Kripalu Guest Stories: Mike W.
I’d taken a few yoga classes, and I knew how much yoga could benefit me—I work designing bridges and highways for the Department of Transportation, so I sit at a desk all day, sometimes feeling like a ball of knotted muscles. But it was often hard to find the time. My wife, however, had become very active and continued to improve and enjoy yoga on her own. It was her idea to attend a weekend partner yoga retreat at Kripalu. Partner yoga is a series of interdependent postures that require both partners. It’s meant to foster balance and trust. I was a little nervous, but I knew that my wife was my backup. Because of that, I knew that I could really only fall so far—and literally, there was a pose where she had to lift me using leverage and balance. And she did.
The yoga itself was challenging but not overwhelming. But the real benefit of the class came from the perspective it brought to our marriage. She and I have very different schedules, so we really have to work at coordinating “couple time.” Here’s the thing: Whether you’re around your partner all the time or not, after many years of marriage, you listen to her and you see her, but you rarely get to do those things in a totally different context. Once life and routines get in the way, the opportunities to connect with your partner in a deep and meaningful way don’t come around so often.
At one point, there was a free-form expressive movement session. Your eyes are closed as you’re moving, and you’re being encouraged and guided by your partner. It wasn’t so much yoga as dancing and expressing—fairly new stuff for a guy like me. Watching my wife at her most unguarded and trusting was remarkable and revealing, and marked one of the most moving parts of the weekend for me: seeing my wife of 25 years in a way that I couldn’t have imagined. I felt encouraged and uplifted in my bond with her.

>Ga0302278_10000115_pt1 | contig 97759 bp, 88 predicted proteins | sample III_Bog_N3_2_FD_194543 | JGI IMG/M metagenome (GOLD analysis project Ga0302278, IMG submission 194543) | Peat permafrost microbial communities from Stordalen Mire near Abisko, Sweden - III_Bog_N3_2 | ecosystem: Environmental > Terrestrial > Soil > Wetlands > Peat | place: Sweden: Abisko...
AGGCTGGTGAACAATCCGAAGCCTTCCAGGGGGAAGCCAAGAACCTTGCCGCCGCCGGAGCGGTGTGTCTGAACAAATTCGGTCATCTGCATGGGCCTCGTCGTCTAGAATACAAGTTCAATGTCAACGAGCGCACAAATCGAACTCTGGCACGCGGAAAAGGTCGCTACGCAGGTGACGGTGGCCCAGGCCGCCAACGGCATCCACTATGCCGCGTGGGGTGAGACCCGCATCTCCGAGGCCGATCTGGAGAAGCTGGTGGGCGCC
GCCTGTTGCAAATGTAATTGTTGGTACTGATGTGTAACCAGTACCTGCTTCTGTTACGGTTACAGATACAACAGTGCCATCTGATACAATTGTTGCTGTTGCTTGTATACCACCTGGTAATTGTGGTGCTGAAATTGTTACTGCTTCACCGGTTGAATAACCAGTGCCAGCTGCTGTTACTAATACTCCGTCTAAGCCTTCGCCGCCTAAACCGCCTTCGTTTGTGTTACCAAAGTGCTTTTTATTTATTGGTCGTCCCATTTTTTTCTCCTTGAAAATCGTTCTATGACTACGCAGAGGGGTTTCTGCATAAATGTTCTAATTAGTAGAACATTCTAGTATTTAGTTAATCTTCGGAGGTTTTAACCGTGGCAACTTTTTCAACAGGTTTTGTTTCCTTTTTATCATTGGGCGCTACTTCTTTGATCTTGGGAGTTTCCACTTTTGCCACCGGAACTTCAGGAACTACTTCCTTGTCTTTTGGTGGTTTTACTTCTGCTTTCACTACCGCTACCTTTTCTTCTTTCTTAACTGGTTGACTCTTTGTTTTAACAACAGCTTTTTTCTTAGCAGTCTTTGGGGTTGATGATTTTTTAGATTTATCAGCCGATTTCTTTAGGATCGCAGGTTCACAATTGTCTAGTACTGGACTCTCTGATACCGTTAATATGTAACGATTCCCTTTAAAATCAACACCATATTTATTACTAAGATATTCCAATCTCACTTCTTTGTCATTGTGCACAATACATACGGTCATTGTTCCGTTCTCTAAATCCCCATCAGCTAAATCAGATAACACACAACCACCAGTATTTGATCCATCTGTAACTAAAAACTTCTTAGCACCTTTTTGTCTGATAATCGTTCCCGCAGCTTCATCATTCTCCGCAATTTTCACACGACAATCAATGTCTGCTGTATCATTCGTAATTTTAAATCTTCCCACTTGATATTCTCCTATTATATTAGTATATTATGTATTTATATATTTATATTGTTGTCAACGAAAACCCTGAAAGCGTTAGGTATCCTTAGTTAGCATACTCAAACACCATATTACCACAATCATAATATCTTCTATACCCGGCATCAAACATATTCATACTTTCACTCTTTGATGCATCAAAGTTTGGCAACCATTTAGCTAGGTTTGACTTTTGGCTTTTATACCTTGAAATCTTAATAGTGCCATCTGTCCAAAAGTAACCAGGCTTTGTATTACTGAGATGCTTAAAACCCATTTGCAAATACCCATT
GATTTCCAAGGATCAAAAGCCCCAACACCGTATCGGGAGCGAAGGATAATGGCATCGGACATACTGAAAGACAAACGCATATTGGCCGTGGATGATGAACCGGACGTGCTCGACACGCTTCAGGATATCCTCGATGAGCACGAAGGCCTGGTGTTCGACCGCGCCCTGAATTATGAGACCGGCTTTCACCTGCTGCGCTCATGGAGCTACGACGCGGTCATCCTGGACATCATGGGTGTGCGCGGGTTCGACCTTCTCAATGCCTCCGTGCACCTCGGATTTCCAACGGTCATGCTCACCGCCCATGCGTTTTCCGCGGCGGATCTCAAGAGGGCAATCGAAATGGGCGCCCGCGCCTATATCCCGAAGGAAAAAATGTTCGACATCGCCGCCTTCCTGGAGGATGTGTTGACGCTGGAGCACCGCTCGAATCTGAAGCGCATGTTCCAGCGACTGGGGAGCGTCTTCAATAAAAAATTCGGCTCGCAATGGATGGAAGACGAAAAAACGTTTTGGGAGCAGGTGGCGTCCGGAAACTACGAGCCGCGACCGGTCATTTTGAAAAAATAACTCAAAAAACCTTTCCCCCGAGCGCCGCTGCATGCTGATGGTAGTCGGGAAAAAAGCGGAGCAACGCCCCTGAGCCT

I learned a lot about myself, too. I was surprised by how easily I was able to drop my guard and, quite frankly, be goofy. There you are in a group of people you don’t know—there were about 15 couples in our workshop—and you’re being called on to express yourself in a way that’s not very managed or very familiar. I’m not particularly versed in “moving around like an elephant,” or any of the other freestyle moves we were asked to do, for example. But Kripalu fosters this very safe and trusting environment. Most of the men in our group were not experienced at all, and I didn’t get the sense that any of us were intimidated. And in the end, it’s so worth it: I walked away from that weekend with a new sense of my wife and myself, both as individuals and as a team.
—Mike W., Albany, New York